The flowers are blooming and pleasing to the eye, but if you are a seasonal allergy sufferer, your nose and throat might find spring to be a less pleasant affair. Seasonal allergies like hay fever and allergic rhinitis can make you uncomfortable and irritable. So, you might wonder how to combat seasonal allergies without immediately running to the pharmacy. The Asthma and Allergy Foundation of America (AAFA) keeps seasonal allergy sufferers informed with their “Pollen Allergy” page.

Pollen Sources

Georgians are plenty familiar with the yellow scourge, a powdery blanket resembling dehydrated butter painting the entire landscape for sometimes weeks on end. It might surprise people to know that Atlanta, Georgia is only considered “average” in terms of its allergic potential, ranking 71 on the 2022 AAFA Allergy report that looks at the 100 Most Challenging Cities in the U.S. to live with seasonal pollen allergies.

Nevertheless, pollen can still be a major pain. Most people blame the budding flowers, but in fact, the three main pollen contributors are tree pollen, grass pollen and weed pollen. Each pollen type affects an individual’s potential for an allergic reaction differently.

Tree pollen is usually the first to emerge each year in the U.S. Grass pollen often overlaps with this timeline as well. Weeds aren’t just aesthetically displeasing on your lawn; they can also trigger allergies. Ragweed is a problem, with about 15% of Americans allergic to it.

Counting Pollen

The term pollen count refers to how much pollen is recorded to be in the air. Devices, such as an air sampler, capture, identify and then count pollen from the air. For updated pollen counts, visit The American Academy of Allergy, Asthma and Immunology’s (AAAAI) National Allergy Bureau site, which reports the most accurate pollen levels.

Some weather reports and other entities will report pollen forecasts as well, but remember that just like standard weather forecasts, things can change quickly, and you may feel allergy symptoms even if the pollen count is reportedly low.

Pollen Allergy Reaction Prevention

Prevention and limiting outdoor exposure is one way to control seasonal allergies.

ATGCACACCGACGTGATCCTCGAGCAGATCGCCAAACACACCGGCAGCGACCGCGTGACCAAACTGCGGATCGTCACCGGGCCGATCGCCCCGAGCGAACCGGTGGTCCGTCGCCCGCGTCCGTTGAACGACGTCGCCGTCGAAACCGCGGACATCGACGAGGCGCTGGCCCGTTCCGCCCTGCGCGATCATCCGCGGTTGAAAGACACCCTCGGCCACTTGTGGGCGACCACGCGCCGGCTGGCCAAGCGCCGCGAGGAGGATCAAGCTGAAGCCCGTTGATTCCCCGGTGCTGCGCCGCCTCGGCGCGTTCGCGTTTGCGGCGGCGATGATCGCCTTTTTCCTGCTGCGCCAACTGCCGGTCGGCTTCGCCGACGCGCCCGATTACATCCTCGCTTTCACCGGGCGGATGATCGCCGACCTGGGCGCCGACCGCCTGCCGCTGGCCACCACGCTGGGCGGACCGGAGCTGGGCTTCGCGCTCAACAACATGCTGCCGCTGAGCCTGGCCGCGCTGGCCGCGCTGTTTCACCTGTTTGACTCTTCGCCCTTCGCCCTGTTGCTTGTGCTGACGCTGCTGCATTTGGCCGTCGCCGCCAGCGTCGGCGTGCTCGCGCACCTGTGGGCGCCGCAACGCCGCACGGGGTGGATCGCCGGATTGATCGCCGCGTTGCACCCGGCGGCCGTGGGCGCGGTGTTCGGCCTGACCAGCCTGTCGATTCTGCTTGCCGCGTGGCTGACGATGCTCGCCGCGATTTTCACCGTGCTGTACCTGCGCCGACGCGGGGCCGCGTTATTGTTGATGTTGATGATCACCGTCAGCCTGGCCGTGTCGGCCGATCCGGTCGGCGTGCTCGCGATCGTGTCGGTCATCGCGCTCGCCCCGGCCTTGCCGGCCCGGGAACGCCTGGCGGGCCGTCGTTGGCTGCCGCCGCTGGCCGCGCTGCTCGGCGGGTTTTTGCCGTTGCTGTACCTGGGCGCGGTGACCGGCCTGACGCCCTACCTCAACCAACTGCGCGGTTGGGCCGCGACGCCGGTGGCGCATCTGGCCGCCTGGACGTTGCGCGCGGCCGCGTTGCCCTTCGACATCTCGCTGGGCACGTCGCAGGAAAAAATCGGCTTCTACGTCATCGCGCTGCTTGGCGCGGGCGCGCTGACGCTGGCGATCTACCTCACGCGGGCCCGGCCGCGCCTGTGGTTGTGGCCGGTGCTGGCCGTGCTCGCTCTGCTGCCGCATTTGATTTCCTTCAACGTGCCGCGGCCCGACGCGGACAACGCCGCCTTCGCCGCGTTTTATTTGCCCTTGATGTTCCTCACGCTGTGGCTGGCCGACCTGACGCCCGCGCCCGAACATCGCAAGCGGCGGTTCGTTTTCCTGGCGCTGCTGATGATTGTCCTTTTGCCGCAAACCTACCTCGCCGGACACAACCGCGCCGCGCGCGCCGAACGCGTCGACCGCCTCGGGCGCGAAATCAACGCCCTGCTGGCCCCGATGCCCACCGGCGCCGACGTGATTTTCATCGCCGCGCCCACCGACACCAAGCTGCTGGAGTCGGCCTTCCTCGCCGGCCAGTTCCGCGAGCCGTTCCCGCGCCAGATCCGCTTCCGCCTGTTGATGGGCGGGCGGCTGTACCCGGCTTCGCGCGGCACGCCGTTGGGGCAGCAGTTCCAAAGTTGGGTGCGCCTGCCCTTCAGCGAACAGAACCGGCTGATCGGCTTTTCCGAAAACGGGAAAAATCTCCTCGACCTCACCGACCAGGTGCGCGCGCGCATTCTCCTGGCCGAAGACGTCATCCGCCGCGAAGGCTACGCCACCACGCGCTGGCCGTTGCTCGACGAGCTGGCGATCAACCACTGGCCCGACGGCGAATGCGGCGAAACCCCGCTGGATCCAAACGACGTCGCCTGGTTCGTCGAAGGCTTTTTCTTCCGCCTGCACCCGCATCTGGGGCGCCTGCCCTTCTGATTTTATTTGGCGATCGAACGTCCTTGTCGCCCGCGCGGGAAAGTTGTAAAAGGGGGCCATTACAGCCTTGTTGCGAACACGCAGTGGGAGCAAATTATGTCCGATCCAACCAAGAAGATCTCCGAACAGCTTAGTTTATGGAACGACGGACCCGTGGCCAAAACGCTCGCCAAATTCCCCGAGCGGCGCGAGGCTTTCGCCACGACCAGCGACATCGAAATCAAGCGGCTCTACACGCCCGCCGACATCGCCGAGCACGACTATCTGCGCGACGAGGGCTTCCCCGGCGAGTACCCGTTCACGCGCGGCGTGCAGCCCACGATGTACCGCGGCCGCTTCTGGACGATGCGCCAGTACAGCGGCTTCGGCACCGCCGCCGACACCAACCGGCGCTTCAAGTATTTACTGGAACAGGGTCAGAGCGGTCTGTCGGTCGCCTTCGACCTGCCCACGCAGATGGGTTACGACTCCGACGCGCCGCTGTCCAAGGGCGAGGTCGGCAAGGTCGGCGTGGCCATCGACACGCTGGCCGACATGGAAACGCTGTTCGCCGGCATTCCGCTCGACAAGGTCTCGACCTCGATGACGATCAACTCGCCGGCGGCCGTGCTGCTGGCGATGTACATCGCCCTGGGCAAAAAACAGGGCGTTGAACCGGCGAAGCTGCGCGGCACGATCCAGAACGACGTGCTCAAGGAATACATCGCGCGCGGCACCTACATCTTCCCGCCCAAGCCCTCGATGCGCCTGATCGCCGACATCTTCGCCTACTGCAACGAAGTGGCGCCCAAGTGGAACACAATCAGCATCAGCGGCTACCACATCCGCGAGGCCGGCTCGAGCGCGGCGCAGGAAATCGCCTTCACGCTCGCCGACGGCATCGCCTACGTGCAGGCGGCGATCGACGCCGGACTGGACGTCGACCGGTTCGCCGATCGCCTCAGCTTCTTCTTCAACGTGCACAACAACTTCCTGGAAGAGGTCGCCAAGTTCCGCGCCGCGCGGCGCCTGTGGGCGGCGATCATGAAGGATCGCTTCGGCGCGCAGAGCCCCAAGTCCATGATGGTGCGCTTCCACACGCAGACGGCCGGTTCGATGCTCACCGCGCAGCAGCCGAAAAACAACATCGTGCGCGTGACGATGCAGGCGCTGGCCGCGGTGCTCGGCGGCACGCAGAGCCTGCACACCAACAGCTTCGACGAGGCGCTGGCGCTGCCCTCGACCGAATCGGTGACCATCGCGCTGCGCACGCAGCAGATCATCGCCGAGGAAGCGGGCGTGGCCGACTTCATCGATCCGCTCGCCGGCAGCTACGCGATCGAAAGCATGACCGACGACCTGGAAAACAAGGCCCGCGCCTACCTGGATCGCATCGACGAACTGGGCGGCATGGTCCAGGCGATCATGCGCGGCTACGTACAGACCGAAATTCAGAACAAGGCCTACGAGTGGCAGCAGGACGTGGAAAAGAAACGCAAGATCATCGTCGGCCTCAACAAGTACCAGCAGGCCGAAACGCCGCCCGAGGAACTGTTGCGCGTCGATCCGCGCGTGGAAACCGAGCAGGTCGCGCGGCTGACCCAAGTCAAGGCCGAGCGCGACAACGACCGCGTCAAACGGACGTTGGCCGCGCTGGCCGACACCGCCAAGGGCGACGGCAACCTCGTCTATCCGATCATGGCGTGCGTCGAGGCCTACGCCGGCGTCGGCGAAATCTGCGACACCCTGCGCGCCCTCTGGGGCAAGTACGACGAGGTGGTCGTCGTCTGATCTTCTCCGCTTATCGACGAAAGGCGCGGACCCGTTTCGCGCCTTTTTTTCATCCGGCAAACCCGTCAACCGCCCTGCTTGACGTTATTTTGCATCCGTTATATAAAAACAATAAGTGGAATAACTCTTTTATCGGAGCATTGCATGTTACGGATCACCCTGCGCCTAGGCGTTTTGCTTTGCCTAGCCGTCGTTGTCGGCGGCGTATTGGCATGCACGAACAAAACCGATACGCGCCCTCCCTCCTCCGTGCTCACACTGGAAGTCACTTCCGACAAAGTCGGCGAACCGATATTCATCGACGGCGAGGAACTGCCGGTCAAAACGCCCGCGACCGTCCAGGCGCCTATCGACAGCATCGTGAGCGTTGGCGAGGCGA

• Consider limiting outdoor activities or length of time outside when pollen counts are high. This will help cut down the level of pollen allergens you breathe in and help reduce your symptoms. Keep an eye on the pollen counts and forecasts.
  • Keep the windows closed during pollen season, especially at peak pollen times.
  • Make sure you use a certified asthma and allergy-friendly filter or HEPA filter in all your air conditioning systems and replace them as directed.
  • Wearing sunglasses and keeping your head covered outside can keep pollen away from your nose and hair.
  • Daily showers or baths are recommended before bedtime to remove pollen from your body and keep it away from your bedding.
  • Wash all used bedding in hot, soapy water once a week.
  • Be careful with close contact with pets that are frequently outside. Wipe down furry animals as they come in and bathe them weekly if possible.
  • Change and wash clothes worn during outdoor activities.
  • Don’t dry clothes outside on a line. Use an indoor rack or a dryer.

Home Remedies for Seasonal Allergy Symptoms

Healthline denotes popular home remedies for seasonal allergy symptoms and other common allergies in their article “15 Home Remedies for Allergies.” Please remember that every person is different, so some remedies might work better than others for you. Also, some remedies have yet to have full testing completed to verify their effectiveness, so the important thing is to be safe and consult your primary care professional, such as a chiropractor, as needed.

  • Saline Gargles and Saline Nasal Irrigation- Gargling a mix of salt and water can help to cleanse a sore throat. Similarly, saline nasal irrigation, such as a Neti Pot or an approved saline nasal spray, can help clear up the sinuses.
  • Honey- The science has not yet caught up with this theory one way or another, but there is a popular idea out there that essentially says that eating locally grown honey can help you lower your potential for allergic reactions over time, as your body becomes accustomed to the pollen in your area because the bees use that pollen to make the honey. Honey is also helpful with soothing sore throats, so drink it in tea or simply eat a spoonful periodically as needed.
  • Vitamin C is often used in natural medicine to lower histamine levels.
  • Essential oils like peppermint, eucalyptus and frankincense have shown promise in helping to alleviate allergy symptoms. Try putting them in an essential oil diffuser to breathe it in or dilute the oil in a carrier oil for topical use. However, if you have sensitive skin, topical use might not be recommended. Make sure to use as directed and use quality products because essential oils are not yet regulated by the Food and Drug Administration.

Do not use home remedies for severe allergic reactions or anaphylaxis. Any significantly new method of allergy treatment should be discussed with your primary care professional beforehand. Breathe easy and happy spring!


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